Whitehorse: Leave No Bridge Unburned

Leave No Bridge Unburned
(Six Shooter)
4 out of 5 stars

Videos by American Songwriter

If you’re looking for a solid sense of Americana, sometimes you need to leave the country and go north. That’s one lesson we’ve learned from the Band, Neil Young, Colin Lindon, Blue Rodeo and other Canadians that have made their mark on American music. Add another name to that list with Whitehorse. The married Canadian duo of Luke Doucet and Melissa McClelland has played in each other’s groups for years before finally partnering in 2010 as Whitehorse. The result was their critically acclaimed 2012 album (enigmatically titled The Fate of the World Depends on This Kiss) and a few EPs, one sung in French.

The multi-instrumentalist couple who creatively employed tape loops and overdubs on their debut full length, grows the palette for this sophomore release. Producers Gus Van Go and Werner F add their own extra guitar and bass. They also bring in real drummers (partially replacing loops) and keyboards to further fatten the groove. The result is immediately evident on the opening “Baby What’s Wrong” with its funky percussion, creepy organ and spaghetti Western reverbed guitars. The Bo Diddley influenced jungle beats of the noir “Downtown” just wouldn’t be as effective without full throttle tom toms driving the beat. The approach is tough and swampy. These tunes jump out of the speakers with a sharp determination that belies the sweet male/female harmonies thrusting even the most sedate material into rugged, red dirt territory.

Those who remember the underappreciated Timbuk 3, who also started as a husband and wife duo before expanding into a full band, will notice the similarities. That’s especially the case with similarly edgy, thought-provoking lyrics to songs that introduce such intriguing concepts as those of “Fake Your Death (and I’ll Fake Mine)” and the stripped down guitar/percussion of the ballad “Dear Irony.”  When the twosome gets bluesy on the Delta-inspired “The One I Hurt,” the raw, gutsy, intense attack conjures up bluesmen such as Junior Kimbrough and R.L. Burnside. The pumping rhythm section brings the Zombies’ “Time of the Season” lick to life on the creeping “Sweet Disaster.” Even the stark yet effective retro graphics that evoke an old Hitchcockian thriller movie poster convey a sense of danger to the proceedings.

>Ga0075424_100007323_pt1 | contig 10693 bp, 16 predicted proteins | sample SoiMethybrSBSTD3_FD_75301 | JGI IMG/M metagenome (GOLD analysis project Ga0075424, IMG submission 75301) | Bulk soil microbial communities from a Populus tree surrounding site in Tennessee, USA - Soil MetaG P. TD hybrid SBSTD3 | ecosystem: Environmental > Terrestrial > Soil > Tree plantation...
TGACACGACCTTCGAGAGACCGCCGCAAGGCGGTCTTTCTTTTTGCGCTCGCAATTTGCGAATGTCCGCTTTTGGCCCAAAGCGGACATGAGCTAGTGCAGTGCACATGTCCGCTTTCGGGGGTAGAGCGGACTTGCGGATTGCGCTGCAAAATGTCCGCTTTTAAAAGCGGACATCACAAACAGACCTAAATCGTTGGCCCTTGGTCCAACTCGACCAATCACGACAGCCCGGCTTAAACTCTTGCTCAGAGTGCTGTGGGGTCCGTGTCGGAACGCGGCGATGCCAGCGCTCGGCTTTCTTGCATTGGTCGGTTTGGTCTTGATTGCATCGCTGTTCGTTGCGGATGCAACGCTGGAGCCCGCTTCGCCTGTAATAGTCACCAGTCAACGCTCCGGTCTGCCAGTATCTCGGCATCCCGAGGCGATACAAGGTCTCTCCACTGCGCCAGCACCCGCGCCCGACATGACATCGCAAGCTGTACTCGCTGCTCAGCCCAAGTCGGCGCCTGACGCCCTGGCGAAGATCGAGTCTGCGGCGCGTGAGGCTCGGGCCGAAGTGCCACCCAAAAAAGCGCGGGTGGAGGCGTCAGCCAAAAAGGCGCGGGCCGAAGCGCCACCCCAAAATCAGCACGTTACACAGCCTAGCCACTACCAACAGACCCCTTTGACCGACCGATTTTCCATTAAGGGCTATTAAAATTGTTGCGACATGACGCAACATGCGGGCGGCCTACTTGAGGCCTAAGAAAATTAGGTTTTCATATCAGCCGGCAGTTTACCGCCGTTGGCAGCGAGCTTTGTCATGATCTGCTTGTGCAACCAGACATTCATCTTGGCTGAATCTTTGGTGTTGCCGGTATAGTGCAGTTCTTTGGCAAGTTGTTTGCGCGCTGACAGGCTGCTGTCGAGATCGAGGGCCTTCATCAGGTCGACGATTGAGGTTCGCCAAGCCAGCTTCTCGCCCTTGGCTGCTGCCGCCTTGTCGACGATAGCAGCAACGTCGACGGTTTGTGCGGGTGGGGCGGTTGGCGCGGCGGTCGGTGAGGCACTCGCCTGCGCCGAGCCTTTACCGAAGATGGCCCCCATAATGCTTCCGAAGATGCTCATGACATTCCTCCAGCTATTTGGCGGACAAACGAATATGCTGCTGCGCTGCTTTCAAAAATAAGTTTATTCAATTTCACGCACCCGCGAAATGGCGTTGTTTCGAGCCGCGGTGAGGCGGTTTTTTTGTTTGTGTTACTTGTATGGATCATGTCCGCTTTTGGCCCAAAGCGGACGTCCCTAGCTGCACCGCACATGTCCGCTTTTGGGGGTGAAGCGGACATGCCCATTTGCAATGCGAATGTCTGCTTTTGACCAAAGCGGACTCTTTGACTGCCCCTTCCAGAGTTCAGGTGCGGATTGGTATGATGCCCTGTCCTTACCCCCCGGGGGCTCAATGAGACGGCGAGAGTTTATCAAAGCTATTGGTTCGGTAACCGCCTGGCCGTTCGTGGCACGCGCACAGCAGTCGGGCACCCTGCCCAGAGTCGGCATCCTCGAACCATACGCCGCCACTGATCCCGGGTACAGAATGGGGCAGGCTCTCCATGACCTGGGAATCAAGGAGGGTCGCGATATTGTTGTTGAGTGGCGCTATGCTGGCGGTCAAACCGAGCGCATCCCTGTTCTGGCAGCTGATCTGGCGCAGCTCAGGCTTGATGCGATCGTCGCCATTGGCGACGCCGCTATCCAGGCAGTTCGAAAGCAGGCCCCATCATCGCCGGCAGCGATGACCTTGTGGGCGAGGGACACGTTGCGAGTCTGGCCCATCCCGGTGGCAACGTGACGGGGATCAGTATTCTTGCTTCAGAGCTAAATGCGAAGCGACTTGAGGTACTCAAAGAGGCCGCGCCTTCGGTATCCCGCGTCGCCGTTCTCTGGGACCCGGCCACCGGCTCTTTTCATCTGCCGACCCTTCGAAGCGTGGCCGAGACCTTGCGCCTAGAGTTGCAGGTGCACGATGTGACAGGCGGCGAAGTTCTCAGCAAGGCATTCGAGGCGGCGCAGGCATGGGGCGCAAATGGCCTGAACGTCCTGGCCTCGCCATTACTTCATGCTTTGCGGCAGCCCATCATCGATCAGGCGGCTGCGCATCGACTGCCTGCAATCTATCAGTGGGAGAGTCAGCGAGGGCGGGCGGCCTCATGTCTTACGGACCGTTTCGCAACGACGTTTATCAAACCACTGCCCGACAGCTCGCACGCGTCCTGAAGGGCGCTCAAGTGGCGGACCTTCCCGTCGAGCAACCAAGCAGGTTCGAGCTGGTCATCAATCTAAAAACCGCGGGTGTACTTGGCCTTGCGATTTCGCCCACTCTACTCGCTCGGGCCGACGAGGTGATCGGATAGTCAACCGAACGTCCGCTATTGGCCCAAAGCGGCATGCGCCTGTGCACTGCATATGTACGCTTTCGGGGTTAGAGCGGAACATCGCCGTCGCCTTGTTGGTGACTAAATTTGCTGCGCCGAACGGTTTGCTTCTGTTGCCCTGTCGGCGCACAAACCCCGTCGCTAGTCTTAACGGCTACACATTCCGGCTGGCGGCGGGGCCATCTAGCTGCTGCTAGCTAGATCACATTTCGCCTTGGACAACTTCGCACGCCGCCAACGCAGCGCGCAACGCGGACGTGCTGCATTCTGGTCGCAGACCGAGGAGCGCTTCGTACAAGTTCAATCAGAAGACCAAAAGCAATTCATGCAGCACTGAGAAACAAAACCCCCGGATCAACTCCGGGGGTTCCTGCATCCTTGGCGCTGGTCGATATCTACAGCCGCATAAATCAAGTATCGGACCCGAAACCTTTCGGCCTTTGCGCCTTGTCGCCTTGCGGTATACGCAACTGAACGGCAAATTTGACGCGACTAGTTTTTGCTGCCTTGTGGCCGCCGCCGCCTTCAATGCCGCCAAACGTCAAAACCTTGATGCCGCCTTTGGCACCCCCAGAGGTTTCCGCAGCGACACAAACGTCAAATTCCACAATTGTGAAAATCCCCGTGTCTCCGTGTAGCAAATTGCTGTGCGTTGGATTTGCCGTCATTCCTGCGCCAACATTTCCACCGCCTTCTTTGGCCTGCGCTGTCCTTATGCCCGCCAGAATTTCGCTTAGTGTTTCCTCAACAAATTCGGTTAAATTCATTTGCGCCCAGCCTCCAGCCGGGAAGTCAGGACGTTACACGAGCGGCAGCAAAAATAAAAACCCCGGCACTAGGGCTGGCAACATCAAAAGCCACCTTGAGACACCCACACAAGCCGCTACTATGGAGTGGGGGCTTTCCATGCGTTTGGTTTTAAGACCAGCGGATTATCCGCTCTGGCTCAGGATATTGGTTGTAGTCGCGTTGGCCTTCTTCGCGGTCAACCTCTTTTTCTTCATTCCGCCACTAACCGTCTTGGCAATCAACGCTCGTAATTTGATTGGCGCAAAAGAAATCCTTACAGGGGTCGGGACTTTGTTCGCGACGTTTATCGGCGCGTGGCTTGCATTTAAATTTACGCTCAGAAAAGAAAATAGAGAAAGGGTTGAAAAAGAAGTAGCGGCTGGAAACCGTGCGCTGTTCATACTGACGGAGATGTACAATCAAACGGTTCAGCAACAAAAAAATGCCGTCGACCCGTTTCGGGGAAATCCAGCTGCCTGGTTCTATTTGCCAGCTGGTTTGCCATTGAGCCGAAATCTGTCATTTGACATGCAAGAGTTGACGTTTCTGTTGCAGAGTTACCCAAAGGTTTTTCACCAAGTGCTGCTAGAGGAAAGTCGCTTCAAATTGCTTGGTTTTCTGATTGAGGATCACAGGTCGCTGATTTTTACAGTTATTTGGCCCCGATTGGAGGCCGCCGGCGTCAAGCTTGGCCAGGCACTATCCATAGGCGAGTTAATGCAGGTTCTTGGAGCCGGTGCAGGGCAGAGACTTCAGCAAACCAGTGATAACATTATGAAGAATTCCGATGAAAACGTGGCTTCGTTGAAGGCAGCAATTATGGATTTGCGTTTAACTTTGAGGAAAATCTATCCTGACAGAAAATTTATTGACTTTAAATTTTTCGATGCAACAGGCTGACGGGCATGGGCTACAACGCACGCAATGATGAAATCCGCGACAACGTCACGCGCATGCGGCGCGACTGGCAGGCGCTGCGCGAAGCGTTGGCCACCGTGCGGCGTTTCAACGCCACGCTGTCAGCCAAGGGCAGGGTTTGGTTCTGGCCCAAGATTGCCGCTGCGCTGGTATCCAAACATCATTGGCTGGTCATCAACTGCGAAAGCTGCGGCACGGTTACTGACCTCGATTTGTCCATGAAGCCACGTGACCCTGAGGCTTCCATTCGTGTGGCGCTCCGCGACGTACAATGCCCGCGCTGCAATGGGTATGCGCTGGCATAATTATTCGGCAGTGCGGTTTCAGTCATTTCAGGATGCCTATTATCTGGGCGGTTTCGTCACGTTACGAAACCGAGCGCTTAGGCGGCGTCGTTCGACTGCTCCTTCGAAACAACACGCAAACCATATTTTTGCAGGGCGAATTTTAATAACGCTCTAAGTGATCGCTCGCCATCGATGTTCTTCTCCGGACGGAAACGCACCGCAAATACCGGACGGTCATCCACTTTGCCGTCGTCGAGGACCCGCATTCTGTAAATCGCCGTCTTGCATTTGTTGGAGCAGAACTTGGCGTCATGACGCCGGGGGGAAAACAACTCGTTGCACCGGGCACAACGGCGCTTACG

Without knowing, it would be impossible to peg Whitehorse as Canadians since they exert such a firm grasp on the grittier side of American southern roots rock and roll, far closer to Tony Joe White than say the Guess Who. With Leave No Bridge Unburned, they successfully magnify an already impressively established sound and create one of the best and most exciting Americana albums of the year.

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